Having a job where you can do the things you love is always a dream. Having a job that keeps your mind and body in check also seems ideal, especially if it’s your passion. Have you ever thought that since you’re going for such regular sessions of yoga, you might as well be an instructor, spreading the joy it brings, helping others find that inner peace, and teaching its benefits? Even if you plan to do it part-time, like most things, it requires a lot of prior consideration. Luckily, we had a chat with full-time yoga instructor Robyn Lau on what it takes and what it’s like.
Hi Robyn! Tell us how you got on the path of being a yoga instructor.
It all began when I was in the fifth year of my corporate job. Life was comfortable, I had a stable income and work was enjoyable, and yet, I wasn’t able to say I love it. I realised being stuck in a desk-bound job isn’t something I see myself doing for the next 30 years of my life. At that time, I’ve been practising yoga for over a decade and what started as a workout had already become something spiritual for me. I felt its benefits: I knew my mind and body better, it helped me recover from a lower back injury, I was more mindful, and I established more meaningful relationships with the people around me, including myself. I wanted to impart these very benefits to others. That was something I’d love doing so I got certified and got paid to do it. One of my best decisions ever.
Walk us through a day in your shoes.
My first class of the day is usually at 7 am which means I have to be up by 5.45 am to clock in a quick meditation and jump into the shower. Then, I’d make my way to class with a protein shake topped with coconut oil, to-go style. By 11 am, I’d have taught three classes before heading to the gym to train or practise till 2 pm. What follows is five hours for me to have a wholesome lunch, have meetings, run errands or take a quick nap. In the evening, I’ll have one or two classes and usually get home by 10 pm, where I’ll put together a simple meal, wind down and go to bed.
What’s the best part about your job?
For the longest time, I’ve told people that I’m living the dream because practising yoga is like playtime for me, and when people come to share their practice with me, it’s like having friends come over. But really, the best bit of it is being able to share a space with people and their personal goals — making a positive change, recovering from an injury, reaching a fitness level, etc — and playing a role in that a journey of theirs.
And the worst?
Dealing with administrative issues such as late/non-payments. As a freelance teacher, my income can be affected based on where I choose (or not) to work. Hence, I have a fixed schedule with studios, corporate companies and private students; and I’m very strict with cancellations. Most of them are generally respectful but I’ve had occasions where the client cancelled due to a last minute hair appointment or I’d show up but the secretary forgot to inform me that it has been cancelled — and I wasn’t even compensated for my travel time. Over time, I’ve learnt to pick clients, be firm and most importantly, be able to let go of certain people/organisations because no amount of money is worth the frustration, time and feeling of uncertainty caused by their inconsideration.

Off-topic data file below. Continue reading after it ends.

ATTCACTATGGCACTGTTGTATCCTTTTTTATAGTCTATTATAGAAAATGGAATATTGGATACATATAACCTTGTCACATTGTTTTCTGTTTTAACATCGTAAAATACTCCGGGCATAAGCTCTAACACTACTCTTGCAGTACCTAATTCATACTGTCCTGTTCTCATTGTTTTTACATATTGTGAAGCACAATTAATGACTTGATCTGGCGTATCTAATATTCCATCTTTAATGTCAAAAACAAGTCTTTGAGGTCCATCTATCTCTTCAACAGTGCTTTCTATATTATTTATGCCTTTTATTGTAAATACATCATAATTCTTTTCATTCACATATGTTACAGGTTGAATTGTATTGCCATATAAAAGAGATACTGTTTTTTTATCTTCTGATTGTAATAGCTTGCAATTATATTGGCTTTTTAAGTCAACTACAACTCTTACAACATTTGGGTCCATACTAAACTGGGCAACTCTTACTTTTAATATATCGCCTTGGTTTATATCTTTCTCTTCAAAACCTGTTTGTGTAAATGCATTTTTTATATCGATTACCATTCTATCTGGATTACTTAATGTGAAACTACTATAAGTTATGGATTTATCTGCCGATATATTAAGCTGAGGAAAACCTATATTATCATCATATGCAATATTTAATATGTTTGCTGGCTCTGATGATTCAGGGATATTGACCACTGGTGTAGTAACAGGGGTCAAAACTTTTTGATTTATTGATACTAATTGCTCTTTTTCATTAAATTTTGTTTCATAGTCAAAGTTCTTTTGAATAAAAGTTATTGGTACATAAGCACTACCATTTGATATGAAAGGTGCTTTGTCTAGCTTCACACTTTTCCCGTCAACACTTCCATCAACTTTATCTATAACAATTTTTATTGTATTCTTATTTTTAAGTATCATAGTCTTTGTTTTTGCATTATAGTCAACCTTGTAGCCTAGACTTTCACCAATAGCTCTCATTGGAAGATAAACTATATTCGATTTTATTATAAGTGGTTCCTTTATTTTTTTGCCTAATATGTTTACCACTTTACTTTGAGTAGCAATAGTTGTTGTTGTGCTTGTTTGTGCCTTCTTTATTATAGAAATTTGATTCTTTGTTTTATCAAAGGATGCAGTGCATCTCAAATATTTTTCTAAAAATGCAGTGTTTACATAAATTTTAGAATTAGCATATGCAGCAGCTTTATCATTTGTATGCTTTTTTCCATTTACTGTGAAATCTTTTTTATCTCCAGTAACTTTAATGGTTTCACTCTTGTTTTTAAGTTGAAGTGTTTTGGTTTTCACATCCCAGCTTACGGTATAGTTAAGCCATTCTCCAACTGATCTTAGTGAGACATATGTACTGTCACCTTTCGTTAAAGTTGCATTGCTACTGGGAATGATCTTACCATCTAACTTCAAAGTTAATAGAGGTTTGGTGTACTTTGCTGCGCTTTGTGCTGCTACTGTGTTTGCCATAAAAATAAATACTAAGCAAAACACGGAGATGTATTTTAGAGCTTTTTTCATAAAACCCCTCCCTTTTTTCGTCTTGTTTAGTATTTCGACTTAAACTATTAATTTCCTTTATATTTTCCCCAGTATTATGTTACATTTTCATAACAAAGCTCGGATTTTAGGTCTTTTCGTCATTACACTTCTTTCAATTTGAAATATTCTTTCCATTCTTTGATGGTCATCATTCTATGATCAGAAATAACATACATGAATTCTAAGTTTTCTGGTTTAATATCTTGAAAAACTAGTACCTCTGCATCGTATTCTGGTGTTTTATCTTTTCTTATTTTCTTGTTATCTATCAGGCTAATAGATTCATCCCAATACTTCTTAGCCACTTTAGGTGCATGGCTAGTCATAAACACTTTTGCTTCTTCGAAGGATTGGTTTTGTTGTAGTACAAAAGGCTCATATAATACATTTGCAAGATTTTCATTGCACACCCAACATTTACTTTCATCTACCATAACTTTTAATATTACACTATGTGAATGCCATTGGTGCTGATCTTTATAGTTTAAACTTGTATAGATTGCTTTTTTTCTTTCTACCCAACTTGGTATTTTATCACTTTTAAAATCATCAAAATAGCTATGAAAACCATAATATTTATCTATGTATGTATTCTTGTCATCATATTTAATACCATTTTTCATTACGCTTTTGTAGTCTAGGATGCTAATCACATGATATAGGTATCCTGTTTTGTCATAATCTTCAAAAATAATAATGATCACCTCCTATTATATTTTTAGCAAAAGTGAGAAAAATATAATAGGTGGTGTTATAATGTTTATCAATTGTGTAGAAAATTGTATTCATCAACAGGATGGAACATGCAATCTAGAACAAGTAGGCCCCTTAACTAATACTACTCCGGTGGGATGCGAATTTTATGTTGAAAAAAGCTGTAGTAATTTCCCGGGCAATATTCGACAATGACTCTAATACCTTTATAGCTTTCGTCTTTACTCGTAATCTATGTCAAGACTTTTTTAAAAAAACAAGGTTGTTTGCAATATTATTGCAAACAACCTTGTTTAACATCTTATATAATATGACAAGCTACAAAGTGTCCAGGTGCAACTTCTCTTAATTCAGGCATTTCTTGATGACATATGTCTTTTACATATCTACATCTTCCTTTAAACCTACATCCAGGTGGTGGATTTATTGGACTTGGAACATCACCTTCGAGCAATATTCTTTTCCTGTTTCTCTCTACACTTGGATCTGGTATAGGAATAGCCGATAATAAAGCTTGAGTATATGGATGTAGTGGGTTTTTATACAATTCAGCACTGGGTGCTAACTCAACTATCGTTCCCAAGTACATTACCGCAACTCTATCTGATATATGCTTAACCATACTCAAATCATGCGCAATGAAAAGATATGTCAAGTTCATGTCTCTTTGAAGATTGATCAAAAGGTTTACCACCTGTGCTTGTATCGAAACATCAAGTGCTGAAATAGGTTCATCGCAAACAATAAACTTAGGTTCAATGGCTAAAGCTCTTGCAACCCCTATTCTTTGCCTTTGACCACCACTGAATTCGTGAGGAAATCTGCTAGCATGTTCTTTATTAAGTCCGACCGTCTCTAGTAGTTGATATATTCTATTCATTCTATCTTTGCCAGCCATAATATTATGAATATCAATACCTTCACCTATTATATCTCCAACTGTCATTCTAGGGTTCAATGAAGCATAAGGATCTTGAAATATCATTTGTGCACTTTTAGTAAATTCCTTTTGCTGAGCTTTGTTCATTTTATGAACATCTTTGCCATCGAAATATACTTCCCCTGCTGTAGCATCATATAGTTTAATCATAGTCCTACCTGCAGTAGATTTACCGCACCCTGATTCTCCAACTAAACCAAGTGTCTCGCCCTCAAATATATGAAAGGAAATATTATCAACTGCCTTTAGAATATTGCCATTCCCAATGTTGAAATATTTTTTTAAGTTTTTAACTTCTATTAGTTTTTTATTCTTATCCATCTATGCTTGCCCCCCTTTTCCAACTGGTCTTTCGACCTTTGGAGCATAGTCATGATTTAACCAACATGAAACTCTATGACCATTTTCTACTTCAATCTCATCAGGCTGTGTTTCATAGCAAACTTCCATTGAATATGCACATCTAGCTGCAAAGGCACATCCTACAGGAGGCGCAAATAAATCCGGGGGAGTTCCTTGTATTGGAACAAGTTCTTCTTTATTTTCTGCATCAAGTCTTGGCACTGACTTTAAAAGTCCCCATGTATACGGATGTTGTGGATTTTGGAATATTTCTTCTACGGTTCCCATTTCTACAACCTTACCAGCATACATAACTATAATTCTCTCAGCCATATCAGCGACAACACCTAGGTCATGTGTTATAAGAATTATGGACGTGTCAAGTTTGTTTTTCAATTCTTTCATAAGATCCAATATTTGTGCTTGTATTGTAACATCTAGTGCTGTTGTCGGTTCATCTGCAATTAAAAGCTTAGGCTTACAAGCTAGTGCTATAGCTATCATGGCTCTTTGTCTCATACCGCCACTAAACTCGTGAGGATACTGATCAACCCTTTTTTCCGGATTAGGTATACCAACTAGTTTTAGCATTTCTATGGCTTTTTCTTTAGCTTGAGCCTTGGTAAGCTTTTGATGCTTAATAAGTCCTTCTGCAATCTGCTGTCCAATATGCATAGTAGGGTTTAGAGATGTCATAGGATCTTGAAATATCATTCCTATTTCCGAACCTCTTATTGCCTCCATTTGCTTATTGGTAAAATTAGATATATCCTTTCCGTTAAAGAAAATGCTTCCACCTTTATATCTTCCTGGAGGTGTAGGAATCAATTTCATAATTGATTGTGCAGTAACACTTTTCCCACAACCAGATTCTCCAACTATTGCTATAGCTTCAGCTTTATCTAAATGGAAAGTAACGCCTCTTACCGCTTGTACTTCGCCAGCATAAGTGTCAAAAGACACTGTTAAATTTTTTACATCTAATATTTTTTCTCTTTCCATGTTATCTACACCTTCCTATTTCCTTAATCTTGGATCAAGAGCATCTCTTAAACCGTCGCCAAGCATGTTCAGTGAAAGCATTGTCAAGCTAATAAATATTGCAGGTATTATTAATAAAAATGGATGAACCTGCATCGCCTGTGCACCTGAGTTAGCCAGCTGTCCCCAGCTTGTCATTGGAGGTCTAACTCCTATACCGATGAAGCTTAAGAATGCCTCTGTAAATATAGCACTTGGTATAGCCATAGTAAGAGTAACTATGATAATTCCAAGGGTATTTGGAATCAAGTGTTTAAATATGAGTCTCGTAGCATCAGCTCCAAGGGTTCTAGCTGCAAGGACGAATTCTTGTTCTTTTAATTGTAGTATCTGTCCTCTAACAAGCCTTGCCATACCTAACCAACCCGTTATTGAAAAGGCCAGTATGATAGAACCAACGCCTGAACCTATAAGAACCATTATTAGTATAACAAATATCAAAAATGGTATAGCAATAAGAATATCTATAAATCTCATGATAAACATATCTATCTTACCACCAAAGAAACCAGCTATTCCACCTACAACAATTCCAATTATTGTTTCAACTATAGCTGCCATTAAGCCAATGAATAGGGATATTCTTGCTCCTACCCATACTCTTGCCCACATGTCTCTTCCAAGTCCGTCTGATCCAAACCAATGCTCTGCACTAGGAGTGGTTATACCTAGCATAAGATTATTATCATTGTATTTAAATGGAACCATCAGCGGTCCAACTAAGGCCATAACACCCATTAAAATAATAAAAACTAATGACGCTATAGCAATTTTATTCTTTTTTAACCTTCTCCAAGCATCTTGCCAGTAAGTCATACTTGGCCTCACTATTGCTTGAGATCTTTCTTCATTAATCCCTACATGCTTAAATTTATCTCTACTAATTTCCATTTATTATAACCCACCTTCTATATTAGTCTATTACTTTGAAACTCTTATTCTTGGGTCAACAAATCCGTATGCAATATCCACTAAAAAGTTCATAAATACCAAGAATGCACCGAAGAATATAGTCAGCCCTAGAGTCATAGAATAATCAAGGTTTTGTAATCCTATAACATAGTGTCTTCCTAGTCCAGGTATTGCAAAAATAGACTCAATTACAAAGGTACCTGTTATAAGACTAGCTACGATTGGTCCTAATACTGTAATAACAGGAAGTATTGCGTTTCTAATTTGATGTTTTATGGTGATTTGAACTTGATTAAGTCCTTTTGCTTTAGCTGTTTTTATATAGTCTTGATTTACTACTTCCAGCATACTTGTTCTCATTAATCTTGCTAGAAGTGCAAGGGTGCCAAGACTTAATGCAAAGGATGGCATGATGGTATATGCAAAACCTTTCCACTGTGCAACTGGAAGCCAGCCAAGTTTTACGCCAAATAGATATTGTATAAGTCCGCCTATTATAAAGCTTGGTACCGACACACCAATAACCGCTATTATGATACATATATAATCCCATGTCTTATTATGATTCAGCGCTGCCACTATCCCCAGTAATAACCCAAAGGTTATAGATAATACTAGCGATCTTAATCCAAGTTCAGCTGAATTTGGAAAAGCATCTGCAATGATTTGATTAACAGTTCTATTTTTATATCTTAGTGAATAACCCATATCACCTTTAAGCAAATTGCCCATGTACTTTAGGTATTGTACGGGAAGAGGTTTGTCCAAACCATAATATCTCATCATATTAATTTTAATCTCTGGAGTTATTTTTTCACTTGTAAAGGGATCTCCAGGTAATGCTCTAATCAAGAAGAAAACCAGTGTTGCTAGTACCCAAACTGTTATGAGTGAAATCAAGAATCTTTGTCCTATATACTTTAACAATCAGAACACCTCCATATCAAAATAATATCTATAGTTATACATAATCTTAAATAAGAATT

It’s always tough at the beginning. What was the biggest challenge you faced when you were starting out?
Unlike many people I know, I dove right into being a full-time yoga teacher. Which meant I had no choice but to hustle for my paycheck. I agreed to teach every class even if it meant I had to jump from one class to another without any breaks. I remember always being exhausted at the end of the day. I fell sick often and worst of all, I stopped practising on my own because I was always too tired to do so, which led to me questioning my choice of converting my passion into a career in the first place. Luckily I persevered and learnt that short breaks do make a difference. While bills need to be paid, do take some time to take care of yourself.
What kind of qualifications are required before one can become a yoga instructor?
Honestly, I wish this can be more regulated. There are many types of Yoga Teacher Training (YTT) offered across the globe. The most recognised one is by Yoga Alliance (YA), which starts with a 200-hour course and then, 300 hours as an advanced certification.